Why Women Shouldn’t Drive


The mood in Saudi Arabia is finally changing and on the 26 October Women are being called upon to defy the ban and drive. But as support grows one Saudi cleric says driving risks damaging women’s ovaries. Sandy Myhre responds…

Last year the Mayor of the German town of Triberg introduced women-only parking spaces because, he said women were worse at parking than men. The wider spaces are better lit, marked with a female symbol and not next to any concrete pillars. Mayor Gallus (rhymes with phallus) Strobel then revealed the real reason behind this considerate gesture. “While they’re at it,” he sold Der Spiegelmagazine “they can see the town’s attractions.”

He suffered worldwide criticism when all he wanted to do was promote tourism but he was successful. Following his comments tourists flocked to the town to try out the parking spaces. His lateral thinking is catching on.

A shopping centre in the Chinese city of Shijiazhuang built a car park with spaces nearly a metre wider than normal and just for women drivers. The parks were painted in a delicate pink and light purple and according to the manager Mr Wang (rhymes with bang) Zheng, these pretty lines would appeal to women’s “strong sense of colour and different sense of distance.” Furthermore, female parking attendants were employed to guide the female drivers into their berths.

Given the reasoning applied to gender-specific wider parking spaces, surely having women guiding women drivers is the blind leading the blind? And women aren’t the only problem drivers in China when you consider there are more than 200 road accident deaths there every day.

It took scientists from a German university conducting research into the “spatial intelligence” of women to conclude that spatial performance (part of which involves getting a ginormous car into a ridiculously small space) is sensitive to hormonal fluctuations during the menstrual cycle. It means we’re dangerous at a certain time of the month but it surely didn’t need a collegial geek on a grant to point that out. Ask any bloke.

Come to think of it, pedestrians need somewhere to park too. Maybe town seats sited in the middle of nowhere could be painted pink and purple so women with spatial difficulties and a fondness for colour could plonk themselves down after shopping and without scraping pillars. Better still, ban all women from driving. They do in Saudi Arabia and there’s a reason for it. Blame the ovaries and upward thrusts of the pelvis.

Yes, driving can affect not just a woman’s child-bearing properties but her kids as well, at least according to a judicial advisor to an association of Gulf psychologists. Sheik Saleh bin Saad al-Lohaidan is reported to have suggested that if a woman drives a car not out of ‘pure necessity’ it would have negative physiological impacts.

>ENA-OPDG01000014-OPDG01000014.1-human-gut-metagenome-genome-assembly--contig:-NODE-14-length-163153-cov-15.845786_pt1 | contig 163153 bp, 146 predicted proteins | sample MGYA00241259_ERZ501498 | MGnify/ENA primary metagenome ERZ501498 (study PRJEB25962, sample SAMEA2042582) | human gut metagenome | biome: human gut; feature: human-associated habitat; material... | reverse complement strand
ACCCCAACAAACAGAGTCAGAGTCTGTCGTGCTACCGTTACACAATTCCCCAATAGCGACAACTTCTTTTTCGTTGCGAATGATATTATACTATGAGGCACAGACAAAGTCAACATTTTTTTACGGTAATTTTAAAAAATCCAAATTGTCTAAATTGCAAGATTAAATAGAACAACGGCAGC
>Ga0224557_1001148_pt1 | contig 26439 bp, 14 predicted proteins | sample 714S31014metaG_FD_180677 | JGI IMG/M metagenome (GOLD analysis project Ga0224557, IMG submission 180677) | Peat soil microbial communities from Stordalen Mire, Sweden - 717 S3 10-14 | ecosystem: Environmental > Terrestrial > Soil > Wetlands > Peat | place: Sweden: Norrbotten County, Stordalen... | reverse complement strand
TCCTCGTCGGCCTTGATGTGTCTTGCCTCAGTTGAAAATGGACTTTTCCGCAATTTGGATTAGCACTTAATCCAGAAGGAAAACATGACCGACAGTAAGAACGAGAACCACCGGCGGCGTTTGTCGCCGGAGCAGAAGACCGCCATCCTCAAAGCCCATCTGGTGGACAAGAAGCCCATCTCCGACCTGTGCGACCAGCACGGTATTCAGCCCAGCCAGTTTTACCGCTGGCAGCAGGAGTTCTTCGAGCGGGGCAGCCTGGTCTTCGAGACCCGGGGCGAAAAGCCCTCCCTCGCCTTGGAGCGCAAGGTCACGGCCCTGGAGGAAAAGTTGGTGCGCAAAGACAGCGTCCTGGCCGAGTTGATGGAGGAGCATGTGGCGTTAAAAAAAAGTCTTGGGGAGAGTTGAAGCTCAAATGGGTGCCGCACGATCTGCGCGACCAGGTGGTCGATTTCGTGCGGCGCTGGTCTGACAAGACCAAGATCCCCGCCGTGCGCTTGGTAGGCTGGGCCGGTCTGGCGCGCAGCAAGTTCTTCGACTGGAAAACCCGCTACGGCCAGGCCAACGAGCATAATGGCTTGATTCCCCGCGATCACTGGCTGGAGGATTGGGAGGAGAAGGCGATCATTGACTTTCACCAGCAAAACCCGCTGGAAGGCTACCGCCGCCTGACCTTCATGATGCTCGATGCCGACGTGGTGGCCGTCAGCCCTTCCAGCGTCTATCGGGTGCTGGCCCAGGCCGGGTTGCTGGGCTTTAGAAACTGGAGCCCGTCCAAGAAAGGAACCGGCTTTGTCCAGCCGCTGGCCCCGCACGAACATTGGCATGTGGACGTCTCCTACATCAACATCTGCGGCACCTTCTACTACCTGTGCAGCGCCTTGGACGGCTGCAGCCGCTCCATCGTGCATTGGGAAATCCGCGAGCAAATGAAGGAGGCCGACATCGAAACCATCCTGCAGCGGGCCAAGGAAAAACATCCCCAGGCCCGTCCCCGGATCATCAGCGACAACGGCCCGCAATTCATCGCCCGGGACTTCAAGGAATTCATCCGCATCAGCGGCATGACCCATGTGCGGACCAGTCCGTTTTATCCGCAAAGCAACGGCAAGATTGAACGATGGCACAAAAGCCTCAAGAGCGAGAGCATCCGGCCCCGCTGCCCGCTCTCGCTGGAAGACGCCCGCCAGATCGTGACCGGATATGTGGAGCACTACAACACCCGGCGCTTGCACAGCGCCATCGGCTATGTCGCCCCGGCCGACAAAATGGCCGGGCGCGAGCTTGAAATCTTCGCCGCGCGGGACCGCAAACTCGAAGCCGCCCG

“Functional and physiological medical studies show that (driving) automatically affects ovaries and pushes the pelvis upwards,” he said. “That’s why we find those who regularly drive have children with clinical problems of varying degrees,” he added while not citing specific medical studies to support his argument.

But the Middle East is not alone in singling out women drivers. A couple of years ago Bernie Ecclestone, the man who tacitly heads the sport of Formula One, scored an own goal when asked in a television interview if American driver, Danica Patrick, could make it to Formula One. “Women should wear white, like all the other kitchen appliances,” he opined. It was probably meant as a joke but it backfired quicker than a car with fuel mix problems and the old adage about fools opening mouths to confirm their status springs immediately to mind.

Motor racing is replete with such men of similar intellectual rigour. Former world champion, Mika Hakkinen, reportedly suggested he’d welcome women into Formula One “as long as they were pretty.” Danica Patrick can sleep at night knowing this. This is the same man who drove a McLaren Supercar – which has two seats in the front and one for the driver slightly behind those. “Good design,” mused Hakkinen. “One seat for the wife and the other for the mistress.” Still, he exhibited more animation with this utterance than he ever did at his post-race press conferences.

Then there’s the driver of an historic car fussed over whether a female journalist should accompany his group from New Zealand on an overseas racing foray. “What will my wife say?” he whined, appearing to mistake one ancient profession for another and confirming that his line of thought pre-dated his racing steed. And this in a country where women were the first in the world to receive the vote.

Sandy Myhre is a female motoring journalist of many years standing, and president of the Women’s World Car of the Year organisation.


9th October, 2013


Author: wheelsforwomen

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